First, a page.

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Biographical entry Seager, Charles Dagge (1779 - 1844)

MRCS, March 5th, 1801; FRCS Dec 11th, 1843, one of the original 300 Fellows; LSA, 1827.

Born
29 November 1779
Died
19 November 1844
Occupation
General surgeon

Details

Born on Nov 29th, 1779, the younger son of John Seager, of Shirehampton, Gloucestershire. He was educated at Warminster Grammar School, but it is not known where he received his professional training. He practised for many years at Cheltenham before, and probably after, 1810; he appears also to have practised or resided in Guernsey. About 1840 he retired to Clifton; some handsome plate had been given him at one time as a testimonial by his patients.

Mr H W Seager, MRCS, of Bury St Edmunds, wrote on Feb 22nd, 1921: “I am singularly ignorant about my grandfather, and have had to ask relations. I cannot learn that he ever practised in Guernsey: he was certainly in Cheltenham before 1810.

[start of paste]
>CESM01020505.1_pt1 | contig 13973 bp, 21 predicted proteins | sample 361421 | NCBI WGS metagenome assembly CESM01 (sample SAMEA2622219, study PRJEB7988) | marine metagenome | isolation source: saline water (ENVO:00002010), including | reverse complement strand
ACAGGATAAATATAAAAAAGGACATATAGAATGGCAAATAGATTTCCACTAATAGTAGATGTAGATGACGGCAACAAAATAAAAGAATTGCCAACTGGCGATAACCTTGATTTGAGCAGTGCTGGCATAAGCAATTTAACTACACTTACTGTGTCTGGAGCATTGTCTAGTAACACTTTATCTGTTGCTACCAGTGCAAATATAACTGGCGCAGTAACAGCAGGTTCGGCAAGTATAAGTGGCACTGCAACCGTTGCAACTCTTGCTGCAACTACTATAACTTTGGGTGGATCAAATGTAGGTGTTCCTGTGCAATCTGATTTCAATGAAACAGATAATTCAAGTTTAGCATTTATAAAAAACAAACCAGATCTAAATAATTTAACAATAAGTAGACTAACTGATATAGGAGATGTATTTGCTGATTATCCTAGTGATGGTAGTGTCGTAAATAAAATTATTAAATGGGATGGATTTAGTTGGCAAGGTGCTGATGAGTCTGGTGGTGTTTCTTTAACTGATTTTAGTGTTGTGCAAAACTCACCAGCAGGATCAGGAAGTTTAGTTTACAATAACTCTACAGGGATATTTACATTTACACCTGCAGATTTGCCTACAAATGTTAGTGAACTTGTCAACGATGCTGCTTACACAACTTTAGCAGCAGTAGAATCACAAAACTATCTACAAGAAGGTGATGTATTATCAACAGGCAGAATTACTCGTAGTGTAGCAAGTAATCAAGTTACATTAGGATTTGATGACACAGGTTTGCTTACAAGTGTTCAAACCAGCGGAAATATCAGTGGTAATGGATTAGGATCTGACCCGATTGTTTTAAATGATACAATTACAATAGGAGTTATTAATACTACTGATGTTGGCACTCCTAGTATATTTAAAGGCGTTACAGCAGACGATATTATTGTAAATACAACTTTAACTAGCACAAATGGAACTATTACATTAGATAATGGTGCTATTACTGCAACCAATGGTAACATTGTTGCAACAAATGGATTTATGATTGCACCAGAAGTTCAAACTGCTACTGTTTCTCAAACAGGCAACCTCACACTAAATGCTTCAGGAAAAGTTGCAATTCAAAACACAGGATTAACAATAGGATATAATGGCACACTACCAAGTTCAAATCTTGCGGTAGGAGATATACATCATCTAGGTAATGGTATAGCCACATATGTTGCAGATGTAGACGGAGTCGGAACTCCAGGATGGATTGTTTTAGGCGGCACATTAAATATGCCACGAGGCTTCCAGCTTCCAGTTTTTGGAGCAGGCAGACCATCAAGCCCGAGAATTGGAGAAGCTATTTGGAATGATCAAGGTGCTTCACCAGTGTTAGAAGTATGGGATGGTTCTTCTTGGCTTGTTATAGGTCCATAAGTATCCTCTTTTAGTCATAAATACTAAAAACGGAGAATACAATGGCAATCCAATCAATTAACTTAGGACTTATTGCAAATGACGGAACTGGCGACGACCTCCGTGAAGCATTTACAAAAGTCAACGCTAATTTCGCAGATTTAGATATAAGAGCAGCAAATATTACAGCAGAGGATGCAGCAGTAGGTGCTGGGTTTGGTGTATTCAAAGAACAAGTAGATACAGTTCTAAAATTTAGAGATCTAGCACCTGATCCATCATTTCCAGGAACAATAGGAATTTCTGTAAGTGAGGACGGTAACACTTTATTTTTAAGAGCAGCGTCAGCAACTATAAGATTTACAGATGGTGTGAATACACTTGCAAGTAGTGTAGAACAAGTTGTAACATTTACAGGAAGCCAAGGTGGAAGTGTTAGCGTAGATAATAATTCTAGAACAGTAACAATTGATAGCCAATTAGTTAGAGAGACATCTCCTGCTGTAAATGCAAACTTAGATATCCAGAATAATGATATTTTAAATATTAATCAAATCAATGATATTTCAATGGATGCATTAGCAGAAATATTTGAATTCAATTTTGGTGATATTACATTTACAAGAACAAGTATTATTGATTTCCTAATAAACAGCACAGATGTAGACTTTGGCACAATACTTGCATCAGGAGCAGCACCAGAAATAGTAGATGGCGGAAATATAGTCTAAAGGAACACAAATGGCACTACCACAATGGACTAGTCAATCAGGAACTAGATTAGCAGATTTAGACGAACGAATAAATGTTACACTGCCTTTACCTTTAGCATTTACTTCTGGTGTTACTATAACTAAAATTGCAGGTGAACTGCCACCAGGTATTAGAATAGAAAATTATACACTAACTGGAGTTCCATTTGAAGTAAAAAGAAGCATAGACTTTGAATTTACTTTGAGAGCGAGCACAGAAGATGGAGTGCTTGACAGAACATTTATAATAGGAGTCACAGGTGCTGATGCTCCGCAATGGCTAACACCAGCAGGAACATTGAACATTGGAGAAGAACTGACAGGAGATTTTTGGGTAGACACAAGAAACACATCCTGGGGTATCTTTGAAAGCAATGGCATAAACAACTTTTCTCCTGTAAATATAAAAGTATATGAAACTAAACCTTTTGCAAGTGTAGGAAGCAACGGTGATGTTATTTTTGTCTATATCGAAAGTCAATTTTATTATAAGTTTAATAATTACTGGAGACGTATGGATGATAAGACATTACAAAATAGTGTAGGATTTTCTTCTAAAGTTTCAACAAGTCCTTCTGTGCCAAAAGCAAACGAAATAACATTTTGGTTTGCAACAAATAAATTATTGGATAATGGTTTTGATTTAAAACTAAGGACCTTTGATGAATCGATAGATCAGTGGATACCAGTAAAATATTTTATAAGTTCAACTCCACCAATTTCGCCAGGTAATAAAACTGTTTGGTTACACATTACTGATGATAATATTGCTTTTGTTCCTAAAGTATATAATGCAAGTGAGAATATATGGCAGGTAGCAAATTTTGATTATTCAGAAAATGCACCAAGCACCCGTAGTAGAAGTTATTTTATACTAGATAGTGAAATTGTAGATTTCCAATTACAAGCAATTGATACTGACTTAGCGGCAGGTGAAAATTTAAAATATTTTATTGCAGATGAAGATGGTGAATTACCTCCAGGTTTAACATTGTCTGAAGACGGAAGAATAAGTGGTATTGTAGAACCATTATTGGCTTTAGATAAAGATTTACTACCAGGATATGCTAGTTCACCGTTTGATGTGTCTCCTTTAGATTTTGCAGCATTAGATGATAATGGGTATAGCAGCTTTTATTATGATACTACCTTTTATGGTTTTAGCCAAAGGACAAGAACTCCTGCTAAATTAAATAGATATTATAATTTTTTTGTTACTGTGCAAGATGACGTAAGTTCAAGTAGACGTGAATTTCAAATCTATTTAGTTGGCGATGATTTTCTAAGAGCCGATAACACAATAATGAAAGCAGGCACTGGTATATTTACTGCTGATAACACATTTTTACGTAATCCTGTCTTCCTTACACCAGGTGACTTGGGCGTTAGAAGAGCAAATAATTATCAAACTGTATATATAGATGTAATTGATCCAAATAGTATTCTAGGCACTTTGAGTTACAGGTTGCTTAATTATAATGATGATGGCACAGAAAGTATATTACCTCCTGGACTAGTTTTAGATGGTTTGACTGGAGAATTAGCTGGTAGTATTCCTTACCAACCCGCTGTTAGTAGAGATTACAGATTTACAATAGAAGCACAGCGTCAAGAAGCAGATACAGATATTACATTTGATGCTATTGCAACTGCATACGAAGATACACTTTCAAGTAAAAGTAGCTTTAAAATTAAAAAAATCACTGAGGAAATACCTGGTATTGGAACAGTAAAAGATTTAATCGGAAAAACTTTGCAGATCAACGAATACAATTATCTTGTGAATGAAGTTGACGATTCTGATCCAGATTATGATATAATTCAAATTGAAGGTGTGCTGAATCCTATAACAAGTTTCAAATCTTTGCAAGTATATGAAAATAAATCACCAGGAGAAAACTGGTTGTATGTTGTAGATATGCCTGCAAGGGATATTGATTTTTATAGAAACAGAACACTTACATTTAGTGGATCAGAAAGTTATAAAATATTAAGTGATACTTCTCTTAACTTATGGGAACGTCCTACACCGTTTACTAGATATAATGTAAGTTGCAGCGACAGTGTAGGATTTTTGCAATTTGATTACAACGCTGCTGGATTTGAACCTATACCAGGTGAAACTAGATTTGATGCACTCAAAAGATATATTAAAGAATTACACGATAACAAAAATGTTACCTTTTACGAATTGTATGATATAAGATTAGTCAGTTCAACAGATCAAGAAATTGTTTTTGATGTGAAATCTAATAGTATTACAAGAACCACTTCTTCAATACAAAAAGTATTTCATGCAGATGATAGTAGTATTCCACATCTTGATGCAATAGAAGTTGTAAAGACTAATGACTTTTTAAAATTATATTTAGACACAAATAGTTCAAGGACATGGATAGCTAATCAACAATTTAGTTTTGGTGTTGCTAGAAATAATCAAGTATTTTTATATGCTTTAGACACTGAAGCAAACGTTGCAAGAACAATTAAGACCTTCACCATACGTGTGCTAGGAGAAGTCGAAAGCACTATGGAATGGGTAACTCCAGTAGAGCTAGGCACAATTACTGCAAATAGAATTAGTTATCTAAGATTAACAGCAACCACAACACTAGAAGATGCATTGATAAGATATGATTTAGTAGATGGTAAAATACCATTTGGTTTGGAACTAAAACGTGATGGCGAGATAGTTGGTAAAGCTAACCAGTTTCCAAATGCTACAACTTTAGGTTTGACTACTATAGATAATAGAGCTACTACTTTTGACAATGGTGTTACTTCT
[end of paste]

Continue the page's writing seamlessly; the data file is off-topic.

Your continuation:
“As to his work, the only detail that I ever heard was the successful treatment by enforced exercise of a case of opium poisoning – I suppose about 1830. I have a misty recollection of a short monograph on the Greek particle ---, but I am not sure that he wrote it.

“I believe he was a very handsome man, a great snuff-taker, who never used a white silk handkerchief twice, so carried piles of them. Very subject to gout, so I suppose he did himself pretty well, but these details are not suitable for your life of him.”

He was a man of culture, and read French, Italian, Spanish, and the Classics. About the year 1800 he made a careful transcript, in his elegant handwriting, of John Hunter’s Lectures on Surgery, taken down and arranged in a series of aphorisms by John Hunter’s friend, pupil, and defender, Charles Brandon Trye. The volume was presented to the Library in 1920 by Mr H W Seager.

Seager died on Nov 19th, 1844. His death was not reported to the College till 1849, when John Soden (q.v.), of Bath, sent it in with a number of others. He married Elizabeth Osborne, daughter of Jeremiah Osborne, of Bristol, gentleman.

The Royal College of Surgeons of England